I Give

2000-2001

Sixth-Grade Girls Engineer Community Service Projects in Camp REACH

Regional Administrator of U.S. Labor Department's Women's Bureau Will Speak

FOR IMMEDIATE RELEASE/July 31, 2001
Contact: WPI Media Relations, 508-831-5616

WORCESTER, MA - Over the past two weeks, teams of designers have built a Web site for a local agency, created a revitalized office layout for AIDS counselors, and redesigned the storage space in a Worcester daycare center. The designers are all girls who will enter seventh grade in September. Since July 22, they've been participating in WPI's Camp REACH, a program designed to open their eyes to what engineers, mathematicians and scientists do and how they help our society, and learn about the skills they'll need to pursue careers in these disciplines.

The campers will present their projects to their sponsors and to Camp REACH staff, fellow campers and guests beginning at 3 p.m. on Friday, Aug. 3, in Atwater Kent 116 (Newell Hall) on the WPI Campus. Representatives of several of the corporations who funded this year's program are also expected to attend. Jacqueline Cooke, New England regional administrator of the Women's Bureau of the U.S. Department of Labor, will speak at the event.

Now in its fifth year, Camp REACH (Reinventing Engineering and Creating New Horizons) is WPI's summer residential program for girls who have completed sixth grade. Denise Nicoletti, associate professor of electrical and computer engineering, who co-founded the program, is the camp's director. In addition to WPI, funding for Camp REACH has been provided by AQUAL Clinical Research Services, the Engineering Information Foundation, Fidelity Investments, General Motors, Intel, the Massachusetts Academy of Mathematics and Science, Mercury Computer, Raytheon, Technical Expositions and Conferences (TEC) and the TJX Foundation.

The following projects will be presented:
  • Storage Space for the Children's Garden daycare center, Pat Hare, director.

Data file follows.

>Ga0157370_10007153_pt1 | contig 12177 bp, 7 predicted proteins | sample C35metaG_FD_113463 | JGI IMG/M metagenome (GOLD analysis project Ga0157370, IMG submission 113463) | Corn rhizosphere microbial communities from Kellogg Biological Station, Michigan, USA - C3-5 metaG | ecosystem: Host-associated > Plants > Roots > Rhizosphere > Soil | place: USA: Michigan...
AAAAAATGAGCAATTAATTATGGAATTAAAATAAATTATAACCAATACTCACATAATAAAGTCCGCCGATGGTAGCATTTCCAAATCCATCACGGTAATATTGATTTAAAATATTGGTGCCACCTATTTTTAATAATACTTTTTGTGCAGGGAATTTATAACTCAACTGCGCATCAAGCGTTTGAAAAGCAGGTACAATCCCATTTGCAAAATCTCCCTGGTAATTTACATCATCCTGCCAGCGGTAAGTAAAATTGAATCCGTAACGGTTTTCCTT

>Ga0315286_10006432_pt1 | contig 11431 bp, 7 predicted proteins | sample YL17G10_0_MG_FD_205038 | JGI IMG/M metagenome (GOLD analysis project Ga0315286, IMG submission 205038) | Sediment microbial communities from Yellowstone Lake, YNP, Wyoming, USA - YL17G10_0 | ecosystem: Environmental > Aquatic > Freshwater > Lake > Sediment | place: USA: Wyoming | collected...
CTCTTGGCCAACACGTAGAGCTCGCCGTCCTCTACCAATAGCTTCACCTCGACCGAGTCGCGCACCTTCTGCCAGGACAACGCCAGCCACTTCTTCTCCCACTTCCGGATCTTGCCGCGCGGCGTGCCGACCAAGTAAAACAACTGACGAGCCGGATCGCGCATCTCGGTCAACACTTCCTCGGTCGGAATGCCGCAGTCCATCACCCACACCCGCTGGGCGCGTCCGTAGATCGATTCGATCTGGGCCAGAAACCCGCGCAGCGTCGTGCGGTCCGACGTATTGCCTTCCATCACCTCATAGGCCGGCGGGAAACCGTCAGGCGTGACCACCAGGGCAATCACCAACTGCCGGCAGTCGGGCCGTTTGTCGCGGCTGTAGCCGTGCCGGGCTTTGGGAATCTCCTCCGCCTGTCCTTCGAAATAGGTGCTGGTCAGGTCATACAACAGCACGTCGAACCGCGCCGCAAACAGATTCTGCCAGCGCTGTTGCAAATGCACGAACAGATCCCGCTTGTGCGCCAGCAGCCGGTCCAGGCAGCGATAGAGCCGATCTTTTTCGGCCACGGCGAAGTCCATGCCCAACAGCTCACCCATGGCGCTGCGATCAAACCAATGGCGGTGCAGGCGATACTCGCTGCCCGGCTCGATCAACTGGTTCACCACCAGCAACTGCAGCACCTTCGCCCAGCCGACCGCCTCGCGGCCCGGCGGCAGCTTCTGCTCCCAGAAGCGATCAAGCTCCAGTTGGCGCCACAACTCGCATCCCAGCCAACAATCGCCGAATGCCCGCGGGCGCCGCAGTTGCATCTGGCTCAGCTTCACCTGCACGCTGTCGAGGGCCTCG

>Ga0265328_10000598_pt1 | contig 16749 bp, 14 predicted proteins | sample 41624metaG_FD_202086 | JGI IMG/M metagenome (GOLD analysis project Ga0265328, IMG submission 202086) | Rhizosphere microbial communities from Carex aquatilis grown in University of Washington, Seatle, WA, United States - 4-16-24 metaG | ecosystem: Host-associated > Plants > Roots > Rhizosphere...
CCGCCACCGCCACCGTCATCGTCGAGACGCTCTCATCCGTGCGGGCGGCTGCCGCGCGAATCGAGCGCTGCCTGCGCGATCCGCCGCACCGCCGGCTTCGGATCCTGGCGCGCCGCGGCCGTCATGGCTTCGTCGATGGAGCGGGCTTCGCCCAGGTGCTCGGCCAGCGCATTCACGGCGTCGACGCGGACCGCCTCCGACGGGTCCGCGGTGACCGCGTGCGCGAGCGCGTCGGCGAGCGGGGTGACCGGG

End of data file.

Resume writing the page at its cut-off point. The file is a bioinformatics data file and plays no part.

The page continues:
• Marissa Fratturelli of Leominster, Nitya L. Durvasula of Northborough, Ariel Beatrice Sands of Paxton, Agnes Nam of Shrewsbury, Stephanie L. Kerber of Sturbridge, Colleen McKay Stanton of Upton, Katie Rich of Westborough, and Alyshia Abbascia, Lauren Monique Lagace and Yevgeniya Oransky of Worcester.
  • A New Office Arrangement for Counselors at AIDS Project Worcester, Edla Bloom, director.
  • Danielle Ferry of Auburn, Bianca Marie Cruz of Fitchburg, Abigail Page Cooney of Holden, Chelsea Catherine Sheehan of Millbury, Carissa L. Niro of Milford, Alison Bridget Medlar of Shrewsbury, and Rosemary Benitez, Jillian M. O'Donnell and Megan P. Quick of Worcester.
  • A Web site for the Central Massachusetts Regional Employment Board, Bruce L. Dahlquist, associate director.
  • Liana Fay Christy of Douglas, Chelsea Elizabeth Drew of Leominster, Kristen Leigh Magnuson of Paxton, Rebecca Marie Taylor of Rutland, Julianne D.Jensen and Amy Zhou of Shrewsbury, Jennifer L. Giard of Whitinsville, and Jody Elizabeth Borhani, Caroline Tanya Nembhard and Hannah Kilcoyne of Worcester.

Founded in 1865, WPI was a pioneer in technological higher education. Early on, it developed an influential curriculum that balanced theory and practice. Since 1970 that philosophy has been embodied in an innovative, outcomes-oriented undergraduate program. With a network of project centers that spans the globe, the university is also the leader in globalizing technological education.